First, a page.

French Pear Cake
A couple of weeks ago I found these gorgeous looking pears at our local market and brought them home, anticipating to have them as part of a cheese and fruit platter. Then our dinner plans changed, and the poor things sat pretty in the fruit bowl, completely neglected by all members of the family. I must say that my lot loves fruits, as long as they are cut and prepped for them ready to eat, like in a fruit salad or freshly juiced. Except for bananas and apples, which I regularly put into lunchboxes for the very reason that they take minimum effort to peel and are not as messy to eat ( read dripping juice all over your school uniform ).
Anyway, back to the pears, they had grown that pale green ripe look begging for action.
The fruits were too juicy to have with cheese but still firm enough to hold their shape in a cake. The pear cake I had in mind is one of our favourite recipe I came across over 25 years ago. It is from France The Beautiful Cookbook, by the Scotto sisters who take you through the regions of France describing the link between their landscape, history and of course gastronomy. This is one of the first cookbook I owned and as a novice cook and one away from home, I cannot tell you how many watches were spent on the boat pouring over recipes of Sole Meuniere, Duck with Olives or Potato Gratin. Some of the ingredients were sometimes a challenge to find while cruising ( foie gras in the Solomon Islands, artichokes in South America? ) but somehow I managed to cook a few meals from it, as evidenced by the well worn cover and a few dog-ear marked pages.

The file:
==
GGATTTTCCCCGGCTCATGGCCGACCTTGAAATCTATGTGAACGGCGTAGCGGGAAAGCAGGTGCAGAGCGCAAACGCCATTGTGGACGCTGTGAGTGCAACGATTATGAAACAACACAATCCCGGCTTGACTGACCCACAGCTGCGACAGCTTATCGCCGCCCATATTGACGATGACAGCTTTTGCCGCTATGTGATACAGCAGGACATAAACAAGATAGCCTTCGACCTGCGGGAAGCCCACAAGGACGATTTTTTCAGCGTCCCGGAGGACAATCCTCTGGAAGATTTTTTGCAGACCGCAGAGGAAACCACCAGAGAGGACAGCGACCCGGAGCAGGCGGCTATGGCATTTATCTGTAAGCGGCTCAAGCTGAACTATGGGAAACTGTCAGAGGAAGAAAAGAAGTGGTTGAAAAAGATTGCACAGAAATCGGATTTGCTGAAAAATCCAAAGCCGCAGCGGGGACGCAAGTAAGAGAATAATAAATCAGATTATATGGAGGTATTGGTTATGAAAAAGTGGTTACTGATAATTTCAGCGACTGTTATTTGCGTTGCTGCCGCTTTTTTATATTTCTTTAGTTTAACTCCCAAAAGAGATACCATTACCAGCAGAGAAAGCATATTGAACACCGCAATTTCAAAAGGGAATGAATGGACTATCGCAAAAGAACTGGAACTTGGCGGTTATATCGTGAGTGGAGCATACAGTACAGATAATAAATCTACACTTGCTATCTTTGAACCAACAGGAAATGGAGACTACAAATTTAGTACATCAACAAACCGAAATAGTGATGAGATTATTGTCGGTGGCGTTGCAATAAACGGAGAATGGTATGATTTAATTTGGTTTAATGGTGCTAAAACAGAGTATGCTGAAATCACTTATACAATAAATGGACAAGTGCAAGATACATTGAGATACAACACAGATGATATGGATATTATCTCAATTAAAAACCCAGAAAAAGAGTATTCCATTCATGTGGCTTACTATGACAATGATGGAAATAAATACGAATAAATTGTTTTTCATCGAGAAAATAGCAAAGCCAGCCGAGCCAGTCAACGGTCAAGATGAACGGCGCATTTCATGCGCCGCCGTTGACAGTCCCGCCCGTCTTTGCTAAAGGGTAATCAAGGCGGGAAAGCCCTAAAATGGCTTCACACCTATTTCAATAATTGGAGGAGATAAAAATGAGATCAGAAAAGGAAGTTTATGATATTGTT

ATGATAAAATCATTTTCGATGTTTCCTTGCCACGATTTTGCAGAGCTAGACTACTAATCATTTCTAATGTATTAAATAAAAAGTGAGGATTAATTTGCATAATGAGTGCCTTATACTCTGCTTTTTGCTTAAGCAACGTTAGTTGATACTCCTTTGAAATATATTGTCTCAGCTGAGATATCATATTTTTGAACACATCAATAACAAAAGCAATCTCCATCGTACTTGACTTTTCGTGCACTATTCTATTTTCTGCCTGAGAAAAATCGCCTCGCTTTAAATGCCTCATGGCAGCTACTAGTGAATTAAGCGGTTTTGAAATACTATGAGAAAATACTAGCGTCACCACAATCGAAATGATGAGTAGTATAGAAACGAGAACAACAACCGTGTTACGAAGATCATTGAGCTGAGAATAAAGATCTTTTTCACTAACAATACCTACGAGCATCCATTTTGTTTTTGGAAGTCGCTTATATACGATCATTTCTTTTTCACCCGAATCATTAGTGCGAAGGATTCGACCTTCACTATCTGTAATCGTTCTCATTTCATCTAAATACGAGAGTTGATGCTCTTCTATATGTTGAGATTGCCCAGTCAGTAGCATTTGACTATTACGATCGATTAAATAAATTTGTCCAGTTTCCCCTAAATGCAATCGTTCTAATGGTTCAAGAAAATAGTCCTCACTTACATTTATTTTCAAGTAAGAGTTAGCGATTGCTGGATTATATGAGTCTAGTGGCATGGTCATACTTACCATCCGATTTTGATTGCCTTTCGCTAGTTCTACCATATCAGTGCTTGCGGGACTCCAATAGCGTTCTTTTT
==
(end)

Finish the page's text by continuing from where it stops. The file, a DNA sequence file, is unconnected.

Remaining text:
One of them is page 233, Poirier D’Anjou or Pear Cake.
I have made this cake a few times, both on and off the boat, it is quite homely ( ahhhh the aroma while baking !!) but good looking enough to pass as a classy dessert ( as it did once, when I donated one to my daughter’s school fete, labelling it French Pear Cake and packaged it in a pretty box . Someone paid $20 for it !!)
I have altered the original recipe “to bring it into the 21st century” as a friend of mine would say, using very ripe fruits thus allowing me to skip the syrup making stage and using less sugar, substituting wholemeal spelt flour for some of the plain flour ( for a bit of goodness without tasting too healthy ) and omitting the cointreau in the glaze because I was planning to feed young children with it ( feel free to add it for an adult version! ). And while the recipe makes enough for a large cake, I split it into 3 smaller baking moulds so that we could eat one cake and give away the other two. Why do such a thing? I hear you ask. Because, we are supposed to eat healthy, and since I don’t like the idea of dieting and depriving ourselves, I still bake cakes. Except that instead of a large one that the four of us can’t really finish, now I bake several small ones to share.
Sharing is caring, right?
French Pear Cake
Adapted from France The Beautiful Cookbook
2/3 cup caster sugar
1 kg ripe but still firm pears ( about 3 pears )
1 cup plain flour
2/3 wholemeal spelt flour
2 tsp baking powder
1 tsp vanilla essence
2 tbsp black currant jelly
1 tbs water
3 tbsp cointreau or grand marnier ( optional )
- Preheat oven to 200C. Melt the butter in a small saucepan and let cool slightly. Line 3 11x17cm cake pans with baking paper.
- Combine the flours and baking powder in a food processor. Add the eggs, the sugar, the butter, vanilla essence and milk. Blend to form a smooth batter. Pour equally into the cake pans.
- Half, peel, and core the pears. Cut each half vertically into thick slices and arrange on top of the batter in rows. Bake for 35 minutes or until a tester inserted in the center comes out clean.
- Meanwhile, heat the jelly and the water until the mixture boils. Mix well, add cointreau if using and remove from the heat. Coat the cake with the syrupy jelly and bake for another 5 minutes.
- Let it cool for a while before unmolding. Serve with vanilla ice cream or fresh cream.
I’m very curious to see what it is like because it looks like it has a nice texture to it. Plus the top is just begging me to cut it!
It is still sweet but not overly so, and has a nice crumbly texture. I like it particularly with a cup of tea.